from the woods near Natchez, Mississippi, USA

June 10, 2001

This last week the periodical cicadas fell from the trees.

About a month ago their nymphs began emerging from the ground. They left black holes leading straight down in the dirt of my footpaths. The nymphs, about the size of the end length of my thumb and looking like oversized dog fleas, climbed onto bushes, tree trunks and even pots and pans in my outside kitchen, planted their feet firmly on whatever was beneath them, and then the skin along their backs began splitting. Before long red-eyed, two-inch-long adult cicadas emerged and after drying a bit the adults flew away leaving brown husks. Thousands of these brown husks still cling to things all around my camp.

I planned to photograph an adult emerging from the nymphal skin, but in moving the metamorphosing creature so I could keep an eye on it as I worked, to catch it at the right moment, I accidentally dropped it. This small knock caused the metamorphosis process to stop and the animal died with just part of the insect's back emerging from the husk. This must be a very delicate process, despite the enormous scale of its occurrence around me. I did scan a dead adult and its skin, however, and you can see that at .

You can read all about periodical cicadas at Periodical cicadas are members of the genus Magicicada (Homoptera: Cicadidae), but I don't know which species we have now. There are several species, each with its own cycle.

One interesting thing is that of all insects on Earth the immature stages of the periodical cicada may last for the longest time. In our area the nymph stays underground eating tree roots for 13 years, but species in the Northeast remain below for 17 years.

For a couple of weeks our cicadas roared so mightily that sometimes the sound was both awe-inspiring and oppressive. If you listened long, it almost overwhelmed you, like standing next to a very large waterfall. You know you're safe, but the simple enormity just weighs upon you.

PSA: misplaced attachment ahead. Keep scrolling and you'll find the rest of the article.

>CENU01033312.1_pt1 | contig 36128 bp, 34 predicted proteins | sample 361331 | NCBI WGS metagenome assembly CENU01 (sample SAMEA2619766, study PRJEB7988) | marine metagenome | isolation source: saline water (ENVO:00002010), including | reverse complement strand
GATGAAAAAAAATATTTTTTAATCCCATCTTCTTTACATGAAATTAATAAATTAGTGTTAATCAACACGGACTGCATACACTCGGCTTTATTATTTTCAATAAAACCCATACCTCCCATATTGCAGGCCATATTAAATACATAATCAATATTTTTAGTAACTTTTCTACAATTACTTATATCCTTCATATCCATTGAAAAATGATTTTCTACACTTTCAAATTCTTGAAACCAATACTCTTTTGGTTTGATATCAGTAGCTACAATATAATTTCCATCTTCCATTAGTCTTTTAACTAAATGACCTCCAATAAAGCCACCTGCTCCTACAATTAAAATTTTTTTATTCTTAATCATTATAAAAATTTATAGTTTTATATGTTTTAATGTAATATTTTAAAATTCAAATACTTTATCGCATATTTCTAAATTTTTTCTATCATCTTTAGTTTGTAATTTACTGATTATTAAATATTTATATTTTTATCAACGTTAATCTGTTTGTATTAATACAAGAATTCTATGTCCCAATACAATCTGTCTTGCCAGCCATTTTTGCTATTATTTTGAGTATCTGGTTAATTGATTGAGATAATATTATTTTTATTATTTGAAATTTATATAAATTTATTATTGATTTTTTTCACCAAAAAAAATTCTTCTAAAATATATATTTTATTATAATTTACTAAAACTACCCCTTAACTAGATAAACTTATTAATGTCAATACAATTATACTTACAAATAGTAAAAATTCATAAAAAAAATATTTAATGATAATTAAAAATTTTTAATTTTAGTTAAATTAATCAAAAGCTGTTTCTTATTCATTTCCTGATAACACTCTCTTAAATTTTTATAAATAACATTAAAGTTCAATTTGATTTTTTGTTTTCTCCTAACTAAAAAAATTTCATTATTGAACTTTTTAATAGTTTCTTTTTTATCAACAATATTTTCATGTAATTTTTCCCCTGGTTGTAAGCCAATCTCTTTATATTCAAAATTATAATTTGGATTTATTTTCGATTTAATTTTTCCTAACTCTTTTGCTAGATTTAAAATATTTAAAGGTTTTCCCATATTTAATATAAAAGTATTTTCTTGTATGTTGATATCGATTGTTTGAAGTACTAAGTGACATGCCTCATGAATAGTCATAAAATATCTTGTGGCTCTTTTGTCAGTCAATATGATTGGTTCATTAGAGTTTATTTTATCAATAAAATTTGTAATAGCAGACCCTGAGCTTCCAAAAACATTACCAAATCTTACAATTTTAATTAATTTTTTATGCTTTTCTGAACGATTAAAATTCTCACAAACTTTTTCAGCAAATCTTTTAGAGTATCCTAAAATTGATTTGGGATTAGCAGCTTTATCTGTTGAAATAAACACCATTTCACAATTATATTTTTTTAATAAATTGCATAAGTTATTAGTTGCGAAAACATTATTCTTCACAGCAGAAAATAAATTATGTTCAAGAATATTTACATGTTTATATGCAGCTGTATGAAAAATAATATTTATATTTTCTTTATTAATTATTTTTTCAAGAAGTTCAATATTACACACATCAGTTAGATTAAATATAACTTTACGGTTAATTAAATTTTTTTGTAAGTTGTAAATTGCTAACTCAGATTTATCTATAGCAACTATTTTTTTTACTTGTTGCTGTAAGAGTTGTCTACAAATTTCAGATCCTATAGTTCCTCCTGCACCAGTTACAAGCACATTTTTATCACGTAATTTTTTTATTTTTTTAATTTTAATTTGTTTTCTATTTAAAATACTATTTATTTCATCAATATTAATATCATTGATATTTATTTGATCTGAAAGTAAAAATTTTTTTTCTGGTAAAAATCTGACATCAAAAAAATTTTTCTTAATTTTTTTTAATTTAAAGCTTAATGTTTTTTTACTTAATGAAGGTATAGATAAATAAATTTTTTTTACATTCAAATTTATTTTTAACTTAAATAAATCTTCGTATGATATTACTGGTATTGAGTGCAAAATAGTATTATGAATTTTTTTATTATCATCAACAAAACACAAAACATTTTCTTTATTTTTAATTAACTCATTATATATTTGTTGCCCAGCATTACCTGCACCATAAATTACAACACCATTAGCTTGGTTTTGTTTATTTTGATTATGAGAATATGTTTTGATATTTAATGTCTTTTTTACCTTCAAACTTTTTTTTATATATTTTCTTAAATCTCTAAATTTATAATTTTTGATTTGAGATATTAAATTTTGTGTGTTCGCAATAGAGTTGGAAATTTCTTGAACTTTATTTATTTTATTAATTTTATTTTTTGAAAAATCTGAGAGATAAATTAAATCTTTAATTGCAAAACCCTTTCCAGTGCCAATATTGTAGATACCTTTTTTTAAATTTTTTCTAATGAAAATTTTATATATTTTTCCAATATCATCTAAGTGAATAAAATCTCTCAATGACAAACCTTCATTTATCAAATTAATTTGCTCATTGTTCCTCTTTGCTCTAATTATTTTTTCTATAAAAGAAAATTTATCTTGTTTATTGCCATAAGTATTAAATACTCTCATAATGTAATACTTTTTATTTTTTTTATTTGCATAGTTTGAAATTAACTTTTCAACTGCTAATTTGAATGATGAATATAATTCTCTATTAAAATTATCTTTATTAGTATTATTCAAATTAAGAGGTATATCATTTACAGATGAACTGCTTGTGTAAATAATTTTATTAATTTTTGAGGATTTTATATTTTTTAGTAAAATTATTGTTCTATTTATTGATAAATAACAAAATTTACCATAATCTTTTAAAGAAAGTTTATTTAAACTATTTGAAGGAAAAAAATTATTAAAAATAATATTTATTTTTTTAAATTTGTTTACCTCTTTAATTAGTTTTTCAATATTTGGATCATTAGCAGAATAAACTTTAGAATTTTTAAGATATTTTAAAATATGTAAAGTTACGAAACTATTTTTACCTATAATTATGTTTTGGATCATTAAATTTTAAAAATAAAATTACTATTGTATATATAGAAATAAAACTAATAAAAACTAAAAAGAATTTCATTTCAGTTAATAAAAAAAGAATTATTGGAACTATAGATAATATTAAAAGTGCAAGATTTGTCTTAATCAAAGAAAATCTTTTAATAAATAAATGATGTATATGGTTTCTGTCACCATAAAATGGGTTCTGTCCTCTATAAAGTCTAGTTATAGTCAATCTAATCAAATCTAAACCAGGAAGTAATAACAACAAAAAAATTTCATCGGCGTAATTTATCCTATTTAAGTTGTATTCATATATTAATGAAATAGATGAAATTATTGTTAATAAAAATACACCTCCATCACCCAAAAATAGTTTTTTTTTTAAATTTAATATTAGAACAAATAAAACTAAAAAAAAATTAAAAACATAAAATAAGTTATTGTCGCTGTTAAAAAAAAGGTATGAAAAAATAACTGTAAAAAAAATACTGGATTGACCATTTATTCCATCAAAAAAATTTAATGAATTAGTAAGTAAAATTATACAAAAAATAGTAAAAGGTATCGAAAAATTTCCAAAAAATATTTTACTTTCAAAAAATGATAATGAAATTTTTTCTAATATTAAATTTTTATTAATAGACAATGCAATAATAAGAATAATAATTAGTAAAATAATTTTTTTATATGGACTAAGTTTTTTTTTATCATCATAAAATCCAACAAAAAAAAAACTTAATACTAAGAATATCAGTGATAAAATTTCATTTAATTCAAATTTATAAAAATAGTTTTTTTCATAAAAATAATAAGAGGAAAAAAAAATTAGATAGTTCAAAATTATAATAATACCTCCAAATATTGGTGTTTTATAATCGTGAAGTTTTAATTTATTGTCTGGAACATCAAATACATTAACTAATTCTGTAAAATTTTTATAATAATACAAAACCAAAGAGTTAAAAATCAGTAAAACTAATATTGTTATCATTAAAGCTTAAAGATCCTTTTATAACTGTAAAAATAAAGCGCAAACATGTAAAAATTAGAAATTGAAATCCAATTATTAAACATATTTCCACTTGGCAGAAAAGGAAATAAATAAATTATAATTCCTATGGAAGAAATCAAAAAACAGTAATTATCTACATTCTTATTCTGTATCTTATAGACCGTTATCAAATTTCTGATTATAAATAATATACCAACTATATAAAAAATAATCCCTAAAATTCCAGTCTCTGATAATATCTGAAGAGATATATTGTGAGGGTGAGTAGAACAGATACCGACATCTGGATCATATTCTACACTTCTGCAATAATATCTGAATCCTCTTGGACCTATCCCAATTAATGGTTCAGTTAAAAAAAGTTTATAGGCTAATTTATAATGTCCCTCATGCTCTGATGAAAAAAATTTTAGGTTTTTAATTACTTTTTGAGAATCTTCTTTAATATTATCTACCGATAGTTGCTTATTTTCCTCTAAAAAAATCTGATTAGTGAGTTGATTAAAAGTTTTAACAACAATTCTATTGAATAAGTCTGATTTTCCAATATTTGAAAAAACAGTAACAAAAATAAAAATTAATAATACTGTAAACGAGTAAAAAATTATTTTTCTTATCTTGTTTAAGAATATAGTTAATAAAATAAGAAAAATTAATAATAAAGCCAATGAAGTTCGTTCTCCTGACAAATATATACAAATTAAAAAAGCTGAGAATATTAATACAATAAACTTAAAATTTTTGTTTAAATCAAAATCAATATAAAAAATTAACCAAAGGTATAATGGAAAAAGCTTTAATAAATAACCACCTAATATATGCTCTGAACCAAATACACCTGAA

But then this week the millions and millions of them began dropping from the trees and each day their roar diminished. Now there is just an occasional whir.


The main day of the cicadas' demise came last Tuesday, June 5. That's when the tropical depression called Alison suddenly formed in the Gulf and moved into eastern Texas. Since then, each day Alison has sent at least some rain our way, a bit over 6 inches so far, rain that we desperately need. Last Tuesday was the day of the first rain and also it cooled down then. The rain and cool weather was hard on the cicadas.

But I think the cicadas may have died even without Alison. Some are dying now, though it's dryer and warmer today than usual. They fall onto the trailer's top as I work and I hear them lying on their backs, seemingly unhurt in any way, yet they can only flutter. And in an hour or two they are dead. It's as if they have simply run out of energy. Their death on such a grand scale is nearly as majestic as their calling was the week before.


Alison has also brought us mushrooms. In the forest there are more Chanterelles, Cantharellus lateritius, than I have ever seen. I could pick 3 or 4 bathtubs of them in one day I am sure. The Caesar's Mushrooms, Amanita caesarea, are also out, but they are much more rare and, besides, they are so beautiful that I can't bring myself to collect them.

This last week, then, will be remembered for its dying cicadas, rain from the tropical depression called Alison, and a Saturday-afternoon meal of Chanterelles from which I am still glowing.